The Great Migration
A New Industrial Landscape
The Great Migration caused a massive increase in the African-American communities in northern cities.
Migrants worked long hours and often held several jobs to achieve their vision of the American Dream, but many of them remained poor. Black skilled craftsmen from the South were barred from such jobs in the North by company policy, union regulations, or white-only traditions within various trades.
Southern migrants often worked for a lower wage than the going rate. Arriving in the North without any savings, they were not in a position to bargain over wages. They needed to take the first available job to cover the high cost of food and housing.
At first employers were reluctant to hire African American workers, but they quickly overlooked their racism in favor of cheap labor. Many Blacks found work in factories, but most families could not survive on a single salary.
White workers blamed the Black migrants for low wages, deteriorating factory conditions, and unemployment. Labor unions refused to accept blacks due to racism.
Migrants were also denied the opportunity for advancement. The foremen gave preferential treatment to white workers in the distribution of work and the opportunity to work overtime.
The low wages paid to black men forced black women to work as well. In Chicago in the 1920s, over 85 percent of African-American women worked, whereas only 31 percent of native-born white women held jobs.
Hard Life in the North
The Great Migration gave rise to service organizations that provided aid and support to the newcomers, such as the National Urban League, founded in 1911 in New York. The National Association for the Advancement of Colored People (NAACP) and similar organizations provided needed help for incoming migrants.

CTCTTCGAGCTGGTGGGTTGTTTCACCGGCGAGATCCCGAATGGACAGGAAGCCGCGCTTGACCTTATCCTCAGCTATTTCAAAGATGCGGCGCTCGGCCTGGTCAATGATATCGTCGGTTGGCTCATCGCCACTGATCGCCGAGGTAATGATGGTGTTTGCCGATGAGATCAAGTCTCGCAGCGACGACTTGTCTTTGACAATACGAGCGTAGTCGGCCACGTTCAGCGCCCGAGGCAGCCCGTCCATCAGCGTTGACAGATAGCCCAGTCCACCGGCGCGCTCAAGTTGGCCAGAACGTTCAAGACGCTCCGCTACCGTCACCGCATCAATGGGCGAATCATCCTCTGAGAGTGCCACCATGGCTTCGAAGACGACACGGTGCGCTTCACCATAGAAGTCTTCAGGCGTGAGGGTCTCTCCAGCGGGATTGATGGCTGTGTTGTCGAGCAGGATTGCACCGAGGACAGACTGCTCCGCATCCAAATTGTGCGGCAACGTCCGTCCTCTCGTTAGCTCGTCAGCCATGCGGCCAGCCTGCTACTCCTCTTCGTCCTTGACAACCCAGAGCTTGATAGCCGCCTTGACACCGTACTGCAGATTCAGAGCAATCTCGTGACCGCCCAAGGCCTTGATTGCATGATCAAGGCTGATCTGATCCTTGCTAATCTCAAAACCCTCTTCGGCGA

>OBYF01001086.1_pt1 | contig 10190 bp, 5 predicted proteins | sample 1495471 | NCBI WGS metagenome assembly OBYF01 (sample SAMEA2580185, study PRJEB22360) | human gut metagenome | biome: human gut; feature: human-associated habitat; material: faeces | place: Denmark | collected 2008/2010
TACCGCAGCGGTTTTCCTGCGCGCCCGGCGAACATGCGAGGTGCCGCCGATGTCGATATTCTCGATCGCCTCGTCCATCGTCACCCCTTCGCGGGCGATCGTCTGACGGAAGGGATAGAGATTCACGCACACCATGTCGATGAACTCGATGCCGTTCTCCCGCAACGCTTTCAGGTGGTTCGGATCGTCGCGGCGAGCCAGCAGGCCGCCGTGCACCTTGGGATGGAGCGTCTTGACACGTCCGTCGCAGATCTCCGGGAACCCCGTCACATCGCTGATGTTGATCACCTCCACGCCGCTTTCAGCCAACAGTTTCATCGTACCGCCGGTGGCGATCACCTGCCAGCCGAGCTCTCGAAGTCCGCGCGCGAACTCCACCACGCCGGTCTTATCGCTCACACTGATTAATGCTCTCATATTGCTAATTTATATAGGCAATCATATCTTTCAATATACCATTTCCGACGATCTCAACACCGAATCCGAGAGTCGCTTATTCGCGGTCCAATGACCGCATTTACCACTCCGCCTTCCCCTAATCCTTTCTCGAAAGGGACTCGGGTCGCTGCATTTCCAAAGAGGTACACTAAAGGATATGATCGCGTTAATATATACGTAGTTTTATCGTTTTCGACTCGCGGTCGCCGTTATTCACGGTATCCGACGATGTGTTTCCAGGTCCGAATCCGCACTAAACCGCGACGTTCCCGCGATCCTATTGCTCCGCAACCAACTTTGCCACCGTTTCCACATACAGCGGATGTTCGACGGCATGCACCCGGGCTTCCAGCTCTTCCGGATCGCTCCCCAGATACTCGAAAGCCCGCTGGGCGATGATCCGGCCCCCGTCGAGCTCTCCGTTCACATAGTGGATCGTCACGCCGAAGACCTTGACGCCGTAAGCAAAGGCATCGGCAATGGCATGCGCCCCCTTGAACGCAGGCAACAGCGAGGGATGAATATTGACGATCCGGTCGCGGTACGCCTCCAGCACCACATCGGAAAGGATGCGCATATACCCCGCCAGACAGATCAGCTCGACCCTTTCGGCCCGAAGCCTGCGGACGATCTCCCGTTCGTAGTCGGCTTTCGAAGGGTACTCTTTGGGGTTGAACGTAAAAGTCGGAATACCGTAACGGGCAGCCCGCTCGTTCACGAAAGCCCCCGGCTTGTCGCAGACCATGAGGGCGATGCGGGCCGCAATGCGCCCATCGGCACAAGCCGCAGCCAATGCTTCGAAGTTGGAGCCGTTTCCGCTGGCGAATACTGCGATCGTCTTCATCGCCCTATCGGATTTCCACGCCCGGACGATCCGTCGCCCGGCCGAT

There was also competition between blacks and whites for living space. Before the Great Migration, African Americans in the North lived in small clusters in various city neighborhoods. As more blacks arrived, whites closed the housing market to newcomers, forcing them into ghettos. Whites also moved out of the areas where black migrants concentrated. City government, banks, and realtors worked together to limit African Americans' housing options.
When the migrants did find housing, the buildings were usually unfit for living. Landlords split larger units into several tiny apartments. Black neighborhoods became seriously overcrowded as a result.
The combination of overcrowding, poverty, and poor access to quality medical treatment led to serious health problems in African-American communities. Long work hours in badly ventilated spaces, crowded housing, insufficient rest, and poor nutrition led to many infectious illnesses among the migrants. African American death rates were significantly higher than those of whites. The mortality rate for black infants was twice that of white babies.
The church was central to the community. The pastors were migrants themselves who worked during the day, and they catered mostly to the newcomers. Established churches also grew rapidly as southerners adjusted to city ways and joined them in great numbers. Other religious movements focusing on racial consciousness and pride developed as well and appealed to the Southerners in search of new identities.
Some newcomers became storeowners, real-estate brokers, funeral directors, or providers of various skilled services. The large numbers of migrants resulted in the formation of new institutions. By the mid-1920s, there were over two hundred black hospitals and twenty-five nursing schools in the United States.
Under the banner of black self-help, several social service organizations were founded to aid migrants and, more generally, uplift the black community. Many northern churches also established recreation centers and welfare agencies to respond to the needs of their members.
A new spirit prevailed in the arts as well. The 1920s saw the emergence of the New Negro Movement, later called the Harlem Renaissance. Writers, poets, painters, musicians, and sculptors took some of their inspiration from the lives and struggles of the newcomers to the North.
The Great Migration was about African Americans starting over and making sacrifices for future generations. As W. E. B. Du Bois concluded, the journey north represented not the end of a struggle but only its beginning.
Source: The Great Migration
© The New York Public Library, 2005.